Blog of the International Journal of Constitutional Law

In Defense of Judicial Populism: Lessons From Colombia

Jorge González-Jácome, Stanford University and Universidad de los Andes

[Editor’s Note: This post is part of the joint I-CONnect/Verfassungsblog mini-symposium on populism and constitutional courts. An introduction to the symposium can be found here.]


In 2005, the Colombian Constitutional Court upheld an amendment allowing presidential reelection. An extremely popular President elected for the 2002-2006 period, Álvaro Uribe, was behind the reform. The Court’s decision was highly controversial because one of the goals of the 1991 Constitution was to check the powers held by the Colombian President since 1886. For some, the Court’s decision was a concession to a populist authoritarian President that had dangerously concentrated power in his hands.[1]

Although the Court was not aggressive reviewing the amendment allowing reelection, in this piece I argue that the Court had other strategy to check Uribe’s powers. The tribunal avoided direct clashes with an extremely popular President, and strengthened its political agenda to challenge the government. I also show that one of the ways to resist populist authoritarianism, as the Colombian case shows, is through the consolidation of a rival political project, led by the Constitutional Court, and with a populist undertone.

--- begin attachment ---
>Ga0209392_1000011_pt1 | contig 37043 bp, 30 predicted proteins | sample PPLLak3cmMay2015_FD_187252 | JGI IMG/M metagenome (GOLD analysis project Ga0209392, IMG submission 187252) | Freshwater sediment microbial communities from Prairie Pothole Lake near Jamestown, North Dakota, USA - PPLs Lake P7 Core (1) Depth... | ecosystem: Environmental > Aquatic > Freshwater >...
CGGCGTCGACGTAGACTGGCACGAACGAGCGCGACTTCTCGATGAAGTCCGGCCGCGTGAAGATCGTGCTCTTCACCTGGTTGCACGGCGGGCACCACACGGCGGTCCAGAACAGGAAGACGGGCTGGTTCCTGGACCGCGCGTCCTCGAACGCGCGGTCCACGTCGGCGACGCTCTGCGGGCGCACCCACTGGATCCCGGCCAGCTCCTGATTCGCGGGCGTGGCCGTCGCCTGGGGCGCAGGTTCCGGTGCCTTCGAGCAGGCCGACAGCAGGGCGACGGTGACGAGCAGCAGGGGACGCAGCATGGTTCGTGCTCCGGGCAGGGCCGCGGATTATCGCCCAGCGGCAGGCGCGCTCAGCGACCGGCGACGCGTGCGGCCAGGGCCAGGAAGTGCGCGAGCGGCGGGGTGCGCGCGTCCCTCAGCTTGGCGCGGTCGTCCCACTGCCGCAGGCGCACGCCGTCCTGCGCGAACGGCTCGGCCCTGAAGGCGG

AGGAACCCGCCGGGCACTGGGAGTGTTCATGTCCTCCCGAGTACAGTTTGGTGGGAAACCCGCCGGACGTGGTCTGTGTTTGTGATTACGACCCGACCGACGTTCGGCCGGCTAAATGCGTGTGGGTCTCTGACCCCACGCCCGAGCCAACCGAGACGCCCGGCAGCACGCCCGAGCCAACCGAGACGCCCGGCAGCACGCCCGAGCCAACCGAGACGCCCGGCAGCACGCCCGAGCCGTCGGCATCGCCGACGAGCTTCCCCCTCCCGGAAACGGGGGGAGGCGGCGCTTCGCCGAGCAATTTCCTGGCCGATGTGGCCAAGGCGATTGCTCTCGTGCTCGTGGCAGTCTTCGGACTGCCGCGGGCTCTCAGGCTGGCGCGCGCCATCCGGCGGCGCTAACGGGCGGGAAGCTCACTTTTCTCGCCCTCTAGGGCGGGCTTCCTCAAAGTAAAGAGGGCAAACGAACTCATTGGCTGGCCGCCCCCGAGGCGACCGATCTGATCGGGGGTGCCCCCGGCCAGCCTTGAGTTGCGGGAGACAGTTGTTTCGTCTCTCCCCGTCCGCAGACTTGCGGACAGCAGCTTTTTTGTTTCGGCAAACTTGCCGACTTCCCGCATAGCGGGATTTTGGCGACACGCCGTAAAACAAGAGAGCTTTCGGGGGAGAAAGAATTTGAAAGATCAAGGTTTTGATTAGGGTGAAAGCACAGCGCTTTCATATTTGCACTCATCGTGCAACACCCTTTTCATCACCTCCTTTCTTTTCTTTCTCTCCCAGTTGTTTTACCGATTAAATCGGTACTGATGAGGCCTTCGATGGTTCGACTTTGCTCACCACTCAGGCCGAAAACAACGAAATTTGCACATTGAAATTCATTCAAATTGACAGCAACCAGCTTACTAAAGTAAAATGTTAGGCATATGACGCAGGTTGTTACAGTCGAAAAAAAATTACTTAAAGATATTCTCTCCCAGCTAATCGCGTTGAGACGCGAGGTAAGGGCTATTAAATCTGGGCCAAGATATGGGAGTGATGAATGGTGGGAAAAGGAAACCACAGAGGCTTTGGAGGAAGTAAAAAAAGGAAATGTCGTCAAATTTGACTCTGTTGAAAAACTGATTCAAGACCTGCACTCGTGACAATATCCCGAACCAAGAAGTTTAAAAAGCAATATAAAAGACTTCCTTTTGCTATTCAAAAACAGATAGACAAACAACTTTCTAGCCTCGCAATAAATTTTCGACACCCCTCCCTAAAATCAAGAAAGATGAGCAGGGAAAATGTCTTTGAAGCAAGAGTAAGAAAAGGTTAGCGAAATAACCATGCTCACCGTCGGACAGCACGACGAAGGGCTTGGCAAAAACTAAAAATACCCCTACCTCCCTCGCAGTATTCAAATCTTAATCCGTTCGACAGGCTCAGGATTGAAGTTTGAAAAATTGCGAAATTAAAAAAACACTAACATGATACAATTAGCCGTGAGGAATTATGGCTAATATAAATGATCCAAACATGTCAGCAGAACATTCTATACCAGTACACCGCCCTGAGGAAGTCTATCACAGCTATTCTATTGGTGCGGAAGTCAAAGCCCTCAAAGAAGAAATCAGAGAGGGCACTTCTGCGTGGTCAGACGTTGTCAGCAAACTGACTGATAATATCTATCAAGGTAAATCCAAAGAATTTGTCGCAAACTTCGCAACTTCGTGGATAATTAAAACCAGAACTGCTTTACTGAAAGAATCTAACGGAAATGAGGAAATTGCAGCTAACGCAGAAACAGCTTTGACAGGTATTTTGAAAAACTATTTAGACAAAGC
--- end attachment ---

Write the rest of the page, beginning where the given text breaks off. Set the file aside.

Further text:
Populism and contemporary politics

Populism has generally risen as a response to the conflictive conditions of the modern industrial world. In the early twentieth century, the clash between labor and capital– worried many thinkers and leaders around the world. Populist leaders appeared in this juncture highlighting how national reconstruction could avoid social disintegration. Populist nationalism became one of the antidotes against class struggle: leaders reimagined and rebuilt the political space around a set of common ideas about the nation to avoid conflicts.[2]  Even currently, one of the main problems for contemporary populist leaders is the recasting of the nation in the face of diversity and pluralism.[3]

For some political thinkers, populism is an inevitable feature of the political.[4]  Current societies are formed by many groups and individuals who have multiple political demands and that can be hardly articulated around a coherent agenda. Our identities are structured around class, sexual orientation, race, economic interests, religion, among others. In each realm our demands to the political body are shared only with partial groups of the body politic.[5] Political parties cannot articulate this plurality and populism represents the attempt to build an agenda encompassing the wide array of demands of our political communities; this agenda generally lacks ‘coherence’ and draws lines between those who are part of the nation’s reconstruction and those who are not.[6] The intensity with which these lines are drawn, as well as the possibility of moving across the lines, determine whether a populist agenda drifts close or afar from authoritarianism.